Mark Zuckerberg's has been talking about Internet.org's plans to get the developing world online, describing the project as "an onramp to the internet" for those who may not realize quite why they need it. "If you didn't grow up with access to the internet," Zuckerberg said during his keynote at Mobile World Congress today, "you may not know the reason why you'd want a data plan."
Zuckerberg first discussed the Internet.org partnership back in August 2013, working with companies like Samsung, Nokia, and Opera to bring more affordable web access to the two-thirds of the world that currently isn't - or can't afford to be - online. Details at the time were relatively scant, with the Facebook CEO merely suggesting that each partner would work on technologies to cut the technical or cost issues preventing broader internet penetration.
Now, Zuckerberg is ready to share a few more details, or at least talk more on the principles behind both the philanthropic and business drivers in Internet.org. Comparing it to 911 service in the US, the CEO suggested it could include basic search, basic social networking, and Wikipedia access: all text-based services, for the most part.
"You're never going to have high-res streaming video through basic services like this" Zuckerberg pointed out. However, it could give people in relatively low income areas a reason to choose to buy a cheap data plan. "It shoes people why it's rational and good for them to spend the limited money they have on getting access to the internet," he said, "and I truly believe it's the rational thing for them to do."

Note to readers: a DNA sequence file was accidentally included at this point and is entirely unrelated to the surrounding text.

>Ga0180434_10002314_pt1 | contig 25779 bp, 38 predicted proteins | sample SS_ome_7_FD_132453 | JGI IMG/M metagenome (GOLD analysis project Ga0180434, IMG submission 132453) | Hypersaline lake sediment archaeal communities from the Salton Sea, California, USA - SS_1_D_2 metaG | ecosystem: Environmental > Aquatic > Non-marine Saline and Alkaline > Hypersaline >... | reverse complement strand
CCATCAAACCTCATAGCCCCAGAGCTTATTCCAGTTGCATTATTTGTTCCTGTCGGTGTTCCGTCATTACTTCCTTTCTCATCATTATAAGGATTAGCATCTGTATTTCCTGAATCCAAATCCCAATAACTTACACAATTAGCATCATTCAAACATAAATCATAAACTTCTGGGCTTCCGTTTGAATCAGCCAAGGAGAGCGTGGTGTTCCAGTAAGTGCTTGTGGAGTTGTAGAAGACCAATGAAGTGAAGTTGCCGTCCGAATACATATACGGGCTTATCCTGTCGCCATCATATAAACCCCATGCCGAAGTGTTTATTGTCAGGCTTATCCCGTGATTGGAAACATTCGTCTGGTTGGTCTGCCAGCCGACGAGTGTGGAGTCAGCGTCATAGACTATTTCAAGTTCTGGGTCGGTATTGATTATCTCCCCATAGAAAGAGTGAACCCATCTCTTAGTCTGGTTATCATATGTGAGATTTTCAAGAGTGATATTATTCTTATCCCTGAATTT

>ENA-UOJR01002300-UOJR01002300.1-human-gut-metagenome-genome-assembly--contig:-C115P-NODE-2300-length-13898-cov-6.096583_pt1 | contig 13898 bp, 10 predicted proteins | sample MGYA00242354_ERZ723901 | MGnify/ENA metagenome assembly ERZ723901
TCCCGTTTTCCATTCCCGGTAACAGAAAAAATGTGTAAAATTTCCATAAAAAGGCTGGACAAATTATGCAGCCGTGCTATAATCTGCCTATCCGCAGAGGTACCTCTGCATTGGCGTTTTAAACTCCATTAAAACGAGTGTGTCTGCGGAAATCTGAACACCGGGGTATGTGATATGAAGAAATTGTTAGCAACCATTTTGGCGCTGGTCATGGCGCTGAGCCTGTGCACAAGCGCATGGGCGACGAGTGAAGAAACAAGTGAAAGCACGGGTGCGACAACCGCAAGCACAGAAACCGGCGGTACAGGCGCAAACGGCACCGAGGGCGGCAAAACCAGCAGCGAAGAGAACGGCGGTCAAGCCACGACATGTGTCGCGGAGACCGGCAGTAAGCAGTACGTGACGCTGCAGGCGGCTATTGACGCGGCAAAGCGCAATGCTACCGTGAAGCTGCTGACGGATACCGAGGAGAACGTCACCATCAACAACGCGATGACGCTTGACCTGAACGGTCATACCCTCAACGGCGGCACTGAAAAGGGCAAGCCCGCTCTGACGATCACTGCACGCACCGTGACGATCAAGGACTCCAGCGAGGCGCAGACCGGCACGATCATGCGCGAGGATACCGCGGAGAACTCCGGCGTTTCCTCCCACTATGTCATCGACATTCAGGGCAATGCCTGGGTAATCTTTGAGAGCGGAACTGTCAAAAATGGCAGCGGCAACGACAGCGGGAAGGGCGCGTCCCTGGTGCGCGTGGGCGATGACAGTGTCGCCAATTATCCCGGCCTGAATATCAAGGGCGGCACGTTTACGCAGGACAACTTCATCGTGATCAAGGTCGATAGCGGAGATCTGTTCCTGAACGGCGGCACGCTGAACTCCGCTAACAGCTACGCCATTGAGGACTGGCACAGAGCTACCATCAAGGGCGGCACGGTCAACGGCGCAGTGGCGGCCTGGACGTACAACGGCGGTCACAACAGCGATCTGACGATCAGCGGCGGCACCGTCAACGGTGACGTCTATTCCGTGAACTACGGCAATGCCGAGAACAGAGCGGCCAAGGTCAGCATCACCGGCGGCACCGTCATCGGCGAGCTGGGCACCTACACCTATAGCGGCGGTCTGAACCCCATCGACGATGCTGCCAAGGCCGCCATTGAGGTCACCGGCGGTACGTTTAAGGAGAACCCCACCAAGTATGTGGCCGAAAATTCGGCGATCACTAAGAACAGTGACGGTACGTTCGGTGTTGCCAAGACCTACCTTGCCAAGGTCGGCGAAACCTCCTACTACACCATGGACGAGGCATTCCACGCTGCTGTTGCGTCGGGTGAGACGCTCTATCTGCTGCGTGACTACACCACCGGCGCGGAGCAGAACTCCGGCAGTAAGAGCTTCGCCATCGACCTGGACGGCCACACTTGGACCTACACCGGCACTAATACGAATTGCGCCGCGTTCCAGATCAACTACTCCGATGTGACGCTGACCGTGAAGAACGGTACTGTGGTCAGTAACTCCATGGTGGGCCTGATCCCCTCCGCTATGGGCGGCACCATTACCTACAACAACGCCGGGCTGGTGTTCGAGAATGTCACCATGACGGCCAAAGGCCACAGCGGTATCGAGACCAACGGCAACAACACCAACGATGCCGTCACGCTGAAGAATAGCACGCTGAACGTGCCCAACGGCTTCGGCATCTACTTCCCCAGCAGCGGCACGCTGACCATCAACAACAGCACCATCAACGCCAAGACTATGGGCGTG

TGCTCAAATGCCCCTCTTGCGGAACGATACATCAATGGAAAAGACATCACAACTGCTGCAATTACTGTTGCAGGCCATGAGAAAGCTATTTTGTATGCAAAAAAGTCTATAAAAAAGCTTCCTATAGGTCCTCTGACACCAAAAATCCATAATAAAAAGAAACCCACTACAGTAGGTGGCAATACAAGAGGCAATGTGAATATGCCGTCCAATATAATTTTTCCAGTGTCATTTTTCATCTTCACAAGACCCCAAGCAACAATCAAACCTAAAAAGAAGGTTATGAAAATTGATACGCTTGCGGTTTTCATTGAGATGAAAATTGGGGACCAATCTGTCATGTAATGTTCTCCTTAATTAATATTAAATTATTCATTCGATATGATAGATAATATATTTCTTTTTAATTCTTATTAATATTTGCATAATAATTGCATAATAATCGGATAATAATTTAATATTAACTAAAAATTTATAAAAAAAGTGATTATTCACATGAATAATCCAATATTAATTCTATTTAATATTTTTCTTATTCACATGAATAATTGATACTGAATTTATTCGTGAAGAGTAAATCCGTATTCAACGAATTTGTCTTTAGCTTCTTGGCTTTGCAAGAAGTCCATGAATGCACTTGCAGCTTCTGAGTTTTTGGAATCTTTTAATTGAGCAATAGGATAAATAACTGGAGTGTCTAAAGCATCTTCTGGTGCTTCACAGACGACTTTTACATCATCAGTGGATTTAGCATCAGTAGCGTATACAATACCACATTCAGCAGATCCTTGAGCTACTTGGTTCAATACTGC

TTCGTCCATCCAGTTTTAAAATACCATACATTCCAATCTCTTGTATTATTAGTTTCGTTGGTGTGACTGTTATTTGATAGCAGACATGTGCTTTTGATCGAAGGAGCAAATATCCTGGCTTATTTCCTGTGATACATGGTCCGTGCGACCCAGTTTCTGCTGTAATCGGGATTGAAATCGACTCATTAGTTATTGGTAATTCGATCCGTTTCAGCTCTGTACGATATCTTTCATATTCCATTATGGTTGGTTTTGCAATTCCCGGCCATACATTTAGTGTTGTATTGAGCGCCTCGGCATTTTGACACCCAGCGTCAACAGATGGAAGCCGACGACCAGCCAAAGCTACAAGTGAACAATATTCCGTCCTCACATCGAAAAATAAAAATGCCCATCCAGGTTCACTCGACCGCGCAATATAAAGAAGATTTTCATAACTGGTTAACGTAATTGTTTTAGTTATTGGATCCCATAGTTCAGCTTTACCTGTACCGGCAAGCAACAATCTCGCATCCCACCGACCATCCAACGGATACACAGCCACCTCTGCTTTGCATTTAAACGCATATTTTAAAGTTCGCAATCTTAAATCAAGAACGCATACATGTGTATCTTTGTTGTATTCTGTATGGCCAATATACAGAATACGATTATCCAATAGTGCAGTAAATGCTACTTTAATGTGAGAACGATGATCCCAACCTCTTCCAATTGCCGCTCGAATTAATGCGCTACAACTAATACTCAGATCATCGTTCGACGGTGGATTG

Facebook and Internet.org is now looking for three to five more partners to build on its initial trials, with Zuckerberg hinting that search would be a popular addition. "What I hope is we can prove that the model works," he explained, "and then get to a place where we can work with a larger number of carrier partners over the next two to three years. After that, the hard work really begins."
Exactly how the project can make money for those partners hasn't quite been figured out, Zuckerberg conceded. "We're probably going to lose money on this for quite a while" he said, though insisted that Facebook's board is behind the company's participation in Internet.org. "There's no clear plan I can say today" for Facebook monetizing it, he explained, "[but] over time I think it will probably be good for us, too."
One possibility is micro-transactions, Zuckerberg suggested. For instance, a user might click on a paid video link in the news stream they get to access free, and be offered the chance to pay some small amount to watch it, billed to their carrier.
Making that work will require collaboration, he concluded, between content providers, carriers, and others involved. "The more friction we can take out of this process," Zuckerberg said, "the more people will be willing to pay for video or whatever."